This case features another Fifth-Circuit style application of Brand X. The Alabama-Coushatta Tribe argued that the district court abused its discretion by refusing to grant Chevron deference to the National Indian Gaming Commission's interpretation of the Indian Gaming Regulatory Act, 25 U.S.C. 2701-2721. The NIGC, which administers the IGRA, concluded that the IGRA governs the Tribe's gaming activity, thus bringing the Tribe within the NIGC's jurisdiction. The problem? That interpretation contradicted a 1994 Fifth Circuit decision holding that (1) the IGRA conflicted with another Indian gaming statute--the Ysleta del Pueblo and Alabama-Coushatta Indian Tribes of Texas Restoration Act (which, curiously, is uncodified but still in effect--Pub. L. No. 100-89, 201-07, 101 Stat. 666 (Aug. 18, 1987))--and (2) the Restoration Act controls the Tribe's gaming activities. See Ysleta del sur Pueblo v. Texas ("Ysleta I"), 36 F.3d 1325, 1335 (5th Cir. 1994).
The Tribe argued deference was appropriate anyway under Brand X and City of Arlington. The district court rejected that argument and held that Ysleta I's interpretation of the interplay between the IGRA and the Restoration Act trumped the NIGC's subsequent decision to the contrary.
The Fifth Circuit affirmed. It framed the issue this way:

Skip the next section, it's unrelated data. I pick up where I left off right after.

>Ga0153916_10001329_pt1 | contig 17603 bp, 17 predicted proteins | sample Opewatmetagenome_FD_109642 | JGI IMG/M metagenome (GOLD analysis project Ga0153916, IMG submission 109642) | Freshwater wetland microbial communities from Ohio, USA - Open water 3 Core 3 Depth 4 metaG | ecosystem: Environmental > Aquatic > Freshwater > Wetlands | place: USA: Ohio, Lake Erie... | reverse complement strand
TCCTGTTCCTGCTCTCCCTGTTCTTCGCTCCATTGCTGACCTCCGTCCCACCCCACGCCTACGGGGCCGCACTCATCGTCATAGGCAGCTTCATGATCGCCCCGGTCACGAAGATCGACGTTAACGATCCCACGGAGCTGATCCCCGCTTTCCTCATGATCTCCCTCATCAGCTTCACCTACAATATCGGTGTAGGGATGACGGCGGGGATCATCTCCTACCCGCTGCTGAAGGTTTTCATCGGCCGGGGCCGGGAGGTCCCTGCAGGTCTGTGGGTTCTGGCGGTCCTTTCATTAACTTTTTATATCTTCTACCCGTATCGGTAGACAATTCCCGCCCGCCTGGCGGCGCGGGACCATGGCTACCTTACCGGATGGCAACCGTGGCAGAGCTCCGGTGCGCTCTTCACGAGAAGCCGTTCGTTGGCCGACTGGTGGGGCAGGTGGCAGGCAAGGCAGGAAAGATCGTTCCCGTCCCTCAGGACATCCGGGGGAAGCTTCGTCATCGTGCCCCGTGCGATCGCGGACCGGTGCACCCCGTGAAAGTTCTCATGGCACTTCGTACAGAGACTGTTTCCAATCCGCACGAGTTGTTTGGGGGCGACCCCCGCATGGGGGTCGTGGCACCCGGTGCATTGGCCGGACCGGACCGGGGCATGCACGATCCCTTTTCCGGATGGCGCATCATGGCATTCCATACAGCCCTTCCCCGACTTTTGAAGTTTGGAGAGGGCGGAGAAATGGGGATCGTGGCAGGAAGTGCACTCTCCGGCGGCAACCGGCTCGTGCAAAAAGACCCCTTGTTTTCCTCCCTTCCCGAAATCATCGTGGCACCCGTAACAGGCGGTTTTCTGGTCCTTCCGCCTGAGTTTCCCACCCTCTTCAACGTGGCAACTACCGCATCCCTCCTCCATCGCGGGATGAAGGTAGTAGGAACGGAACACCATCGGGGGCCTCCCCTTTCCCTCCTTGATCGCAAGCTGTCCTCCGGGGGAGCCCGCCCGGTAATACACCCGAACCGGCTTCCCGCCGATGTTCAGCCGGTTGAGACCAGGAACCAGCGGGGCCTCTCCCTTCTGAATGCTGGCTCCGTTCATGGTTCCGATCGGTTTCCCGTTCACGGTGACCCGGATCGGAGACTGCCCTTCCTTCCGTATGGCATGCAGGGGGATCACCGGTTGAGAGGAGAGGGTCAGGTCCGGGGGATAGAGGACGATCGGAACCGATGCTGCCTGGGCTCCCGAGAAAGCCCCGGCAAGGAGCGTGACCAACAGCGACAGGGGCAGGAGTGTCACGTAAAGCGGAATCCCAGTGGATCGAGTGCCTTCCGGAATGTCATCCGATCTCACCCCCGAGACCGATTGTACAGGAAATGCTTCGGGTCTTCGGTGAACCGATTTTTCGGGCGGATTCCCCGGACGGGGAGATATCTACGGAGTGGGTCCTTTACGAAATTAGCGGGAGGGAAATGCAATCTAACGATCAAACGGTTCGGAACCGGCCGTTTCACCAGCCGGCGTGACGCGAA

According to the panel, Yslet I is such a precedent:
There are lots of interesting issues lurking just below the surface of this opinion. Query, for example, why the Court applied Brand X at all. After all, Chevron only applies when an agency is interpreting a statute it administers and only that statute. Or at least that seems to have been the lesson of Epic Systems Corp. v. Lewis, 138 S. Ct. 1612 (2018). That case concerned the NLRB's construction of the National Labor Relations Act, a statute the NLRB administers, in a way that impinged on Congress's directives in another statute that the NLRB does not administer--the Federal Arbitration Act. The NLRB sought Chevron deference, but the Supreme Court held that Chevron didn't apply because NLRB "sought to interpret its statute, the NLRA, . . . . in a way that limit[ed] the work of a second statute, the Arbitration Act." The Court explained that "on no account might we agree that Congress implicitly delegated to an agency authority to address the meaning of a second statute that it does not administer." In other words, "[o]ne of Chevron's essential premises is simply missing here."
Epic Systems also reaffirmed that Chevron doesn't apply to the reconciliation of distinct statutory regimes:
Given that Ysleta I dealt with the reconciliation of distinct statutory regimes, it seems like it would have been easier simply to cite Epic Systems and declare Chevron (and therefore Brand X) inapplicable in Alabama-Coushatta Tribe of Texas.
In any event, I think the panel reached the right result. Brand X and City of Arlington are two aggressively "pro-Chevron" opinions. As Epic Systems illustrates, the current Court is no longer so aggressively pro-Chevron. Far from it. So the Court took a safe path by reading Brand X in a way that allows courts to safeguard their statutory interpretations from the future contrary interpretation of an agency simply by (1) applying the traditional tools of statutory construction, including canons and legislative history and (2) being careful not to call the statutory language unclear, subject to complex debate, ambiguous, or the like.